which he related in language nearly as follows:– “O Fader, when I sleep last night, I hear something like as it call me here; (laying his hand on his breast) ‘Sandanee Sandanee! look at this.” “Then I look, and see a great star there (pointing backward.) O ! I never saw such a great star in all my life. When I look at him I cry water from my eyes—I cannot look, he so bright. “Then the star go that way (forward)—O so quick! And when the star go quick, the clouds all go away—some on this side, some on that side, and no sky left, but all fire in the middle, and very light with the star. And the star has great tail, and the tail go every way, and turn about; and when he go so very quick to the West, then he fall, and make very great fire, and burn the earth, and burn the trees, and burn every thing. And the fire make very great noise, and go over me from the West to the East,-and the clouds ver red, and the ground all red; and I saw the Minister very, very tall. He stand very great height, upon a beautiful stone, very high ; I no see his face, he stand so high, and then I see the Bible open of itself, no man open it, and all the black print turn red. “Then I see plenty people, black and white, men and children, and babies come out of the graves—O great many If I take great many sheep, and drive them, they go close together; so the people go very close, some fall down, some go over them, they all come very quick by the Minister, where He stand; and they run to the East away from the fire. Some say to the minister, what must we do 2 What this star? Then the Minister say very loud in English,

and all could hear him :—“I been again, and dream the same, and told you all these things many when I awake again, I very much times before, and you no believe ; frightened, and I sit up in bed, but now there is the day for you and make the bed shake very to believe these things.” much, O very much I never saw “Then the Bible speak like a such a dream in all my life I no man, and it say the same as the dare go sleep again : I never forMinister:- I been told you all get him till i die. these things many times before, “Then I tell Mahmadee (his and you no believe; but now there companion); and he say, ‘I never is the day for you to believe saw such a dream l’ these things;' and the people “Then I look through the wincry very much, and they have dow to see if it be so; but I see no clothes. And I very much the moon, and the stars, and the afraid, and I awake. Then Isleep' clouds all there !”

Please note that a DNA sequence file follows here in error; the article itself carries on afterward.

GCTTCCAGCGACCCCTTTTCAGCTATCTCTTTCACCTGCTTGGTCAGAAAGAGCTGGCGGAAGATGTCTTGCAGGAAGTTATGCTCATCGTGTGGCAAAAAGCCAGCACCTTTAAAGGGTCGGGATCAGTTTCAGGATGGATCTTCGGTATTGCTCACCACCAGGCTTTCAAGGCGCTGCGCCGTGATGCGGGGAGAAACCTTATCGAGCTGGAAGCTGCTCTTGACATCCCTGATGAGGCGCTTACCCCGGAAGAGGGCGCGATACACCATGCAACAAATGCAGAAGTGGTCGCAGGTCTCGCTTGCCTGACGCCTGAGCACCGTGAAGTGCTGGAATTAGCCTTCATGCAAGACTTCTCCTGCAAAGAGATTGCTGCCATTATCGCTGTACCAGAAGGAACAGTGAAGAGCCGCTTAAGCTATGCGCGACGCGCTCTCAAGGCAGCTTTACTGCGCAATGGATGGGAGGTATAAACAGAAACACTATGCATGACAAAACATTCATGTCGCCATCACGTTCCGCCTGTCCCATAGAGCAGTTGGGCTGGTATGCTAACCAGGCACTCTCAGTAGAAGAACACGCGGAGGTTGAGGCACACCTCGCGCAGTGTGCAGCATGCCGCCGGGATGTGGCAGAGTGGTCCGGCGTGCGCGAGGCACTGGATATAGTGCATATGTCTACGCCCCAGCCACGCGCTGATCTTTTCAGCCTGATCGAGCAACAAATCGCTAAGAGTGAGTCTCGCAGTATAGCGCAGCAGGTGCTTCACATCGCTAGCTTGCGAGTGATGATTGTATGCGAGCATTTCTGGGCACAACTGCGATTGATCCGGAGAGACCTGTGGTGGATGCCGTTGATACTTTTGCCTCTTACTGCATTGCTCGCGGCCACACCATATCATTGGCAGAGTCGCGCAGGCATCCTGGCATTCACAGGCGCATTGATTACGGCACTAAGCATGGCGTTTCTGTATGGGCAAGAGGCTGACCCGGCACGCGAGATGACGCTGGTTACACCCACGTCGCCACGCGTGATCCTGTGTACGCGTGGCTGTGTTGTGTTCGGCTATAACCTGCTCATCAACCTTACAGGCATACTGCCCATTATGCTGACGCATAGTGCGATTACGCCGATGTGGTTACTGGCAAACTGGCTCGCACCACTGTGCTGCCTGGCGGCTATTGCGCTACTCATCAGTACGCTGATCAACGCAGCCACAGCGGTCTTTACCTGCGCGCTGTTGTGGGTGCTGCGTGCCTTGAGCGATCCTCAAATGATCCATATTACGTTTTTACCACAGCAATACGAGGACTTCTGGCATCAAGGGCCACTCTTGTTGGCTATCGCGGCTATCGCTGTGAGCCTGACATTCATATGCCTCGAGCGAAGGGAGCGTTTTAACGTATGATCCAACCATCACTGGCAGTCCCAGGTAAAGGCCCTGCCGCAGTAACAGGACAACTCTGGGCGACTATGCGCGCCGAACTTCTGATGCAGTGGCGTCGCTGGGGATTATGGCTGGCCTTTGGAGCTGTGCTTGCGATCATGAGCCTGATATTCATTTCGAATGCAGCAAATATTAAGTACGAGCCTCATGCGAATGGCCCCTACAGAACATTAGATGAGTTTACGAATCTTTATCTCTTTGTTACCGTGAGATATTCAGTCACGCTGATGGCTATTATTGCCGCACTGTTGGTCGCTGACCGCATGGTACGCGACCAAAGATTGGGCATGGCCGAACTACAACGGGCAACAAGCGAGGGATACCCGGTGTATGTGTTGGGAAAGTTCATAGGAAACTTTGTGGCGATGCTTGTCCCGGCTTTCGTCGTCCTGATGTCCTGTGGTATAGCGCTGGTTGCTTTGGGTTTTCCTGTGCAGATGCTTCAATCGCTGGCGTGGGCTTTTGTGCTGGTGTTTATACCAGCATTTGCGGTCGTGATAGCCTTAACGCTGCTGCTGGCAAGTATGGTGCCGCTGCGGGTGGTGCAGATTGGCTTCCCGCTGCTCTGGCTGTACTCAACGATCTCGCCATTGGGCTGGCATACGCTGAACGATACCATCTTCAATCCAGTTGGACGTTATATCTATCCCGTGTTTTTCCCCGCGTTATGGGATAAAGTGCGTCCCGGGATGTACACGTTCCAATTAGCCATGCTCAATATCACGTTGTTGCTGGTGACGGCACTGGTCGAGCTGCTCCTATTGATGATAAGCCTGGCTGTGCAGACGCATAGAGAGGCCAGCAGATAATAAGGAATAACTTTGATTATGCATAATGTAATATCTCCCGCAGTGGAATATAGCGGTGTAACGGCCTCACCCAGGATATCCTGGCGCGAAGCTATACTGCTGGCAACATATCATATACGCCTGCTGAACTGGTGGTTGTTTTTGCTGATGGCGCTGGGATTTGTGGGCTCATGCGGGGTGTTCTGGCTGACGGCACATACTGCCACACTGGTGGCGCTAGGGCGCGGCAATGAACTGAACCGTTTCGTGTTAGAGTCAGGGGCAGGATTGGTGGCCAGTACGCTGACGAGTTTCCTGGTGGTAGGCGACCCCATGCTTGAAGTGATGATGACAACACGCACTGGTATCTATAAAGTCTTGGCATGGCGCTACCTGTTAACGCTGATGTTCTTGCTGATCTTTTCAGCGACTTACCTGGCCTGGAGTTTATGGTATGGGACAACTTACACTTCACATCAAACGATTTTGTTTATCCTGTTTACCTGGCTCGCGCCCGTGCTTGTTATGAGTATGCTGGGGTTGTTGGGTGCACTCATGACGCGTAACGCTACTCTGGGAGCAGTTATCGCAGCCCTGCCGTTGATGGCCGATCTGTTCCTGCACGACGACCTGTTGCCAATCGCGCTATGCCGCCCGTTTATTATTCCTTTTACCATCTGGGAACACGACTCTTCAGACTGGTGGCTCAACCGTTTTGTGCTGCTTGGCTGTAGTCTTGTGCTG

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The Poet and the Glow-worm.

A Poet walking forth by night,
(For poets aye in shades delight)
In silence meditating, came
To where a Glow-worm's emerald flame,
Darting around its modest ray,
Faintly illum'd the darkling way.
The bard, attracted, gazing stood,
Till wrought into the musing mood,
The thoughts revolving in his breast,
In words aloud he thus exprest.

“Poor insect! impotent and vain,
Thou gloriest in thy direst bane,—
Thy pale and ineffectual light-
which guides the ravening pests of night,
The owl, and bat, and serpent brood,
All preying forth in quest of food,
Thy undefended life to seize,
And with thy frame their wants appease ;
While from its beam no good I see,
Useless to all the world and thee.”

“Cease,foolish man,” the Glow-worm cried,
Now first with human speech supplied,—
• Cease to contemn the talent Heaven
To me hath bountifully given,
Akin to that on which thou, blind,
Valuest thyself above thy kind.

In this is human weakness shown;
Man sees all dangers but his own;
Nature's wise work in me arraigns,
And of my helpless state complains;
While his own never-ceasing aim
Is only to attain the same,
The same distinguished power to shine,
Tho' far more perilous than mine:
For brutes, though hunger may inspire,
Fear to assail my seeming fire,
And thus this light exposed to view
Is both my pride and safeguard too.
But what avails in modern days
The splendour of the Poet's blaze 2
Say, shields it from the woes of life,
From envy, malice, slander, strife,
Insult, oppression, scorn and hate,
The frowns of fortune and of fate 2
Or rather does it not expose
To other ills and add to those 2
Go, ask thy heart, and from it learn
Our different merits to discern;
And own thy censure was unwise,
Nor, more, superior worth despise.”

The bard, rebuked, in haste withdrew ;
From sad experience well he knew,
The insect's picture was too true !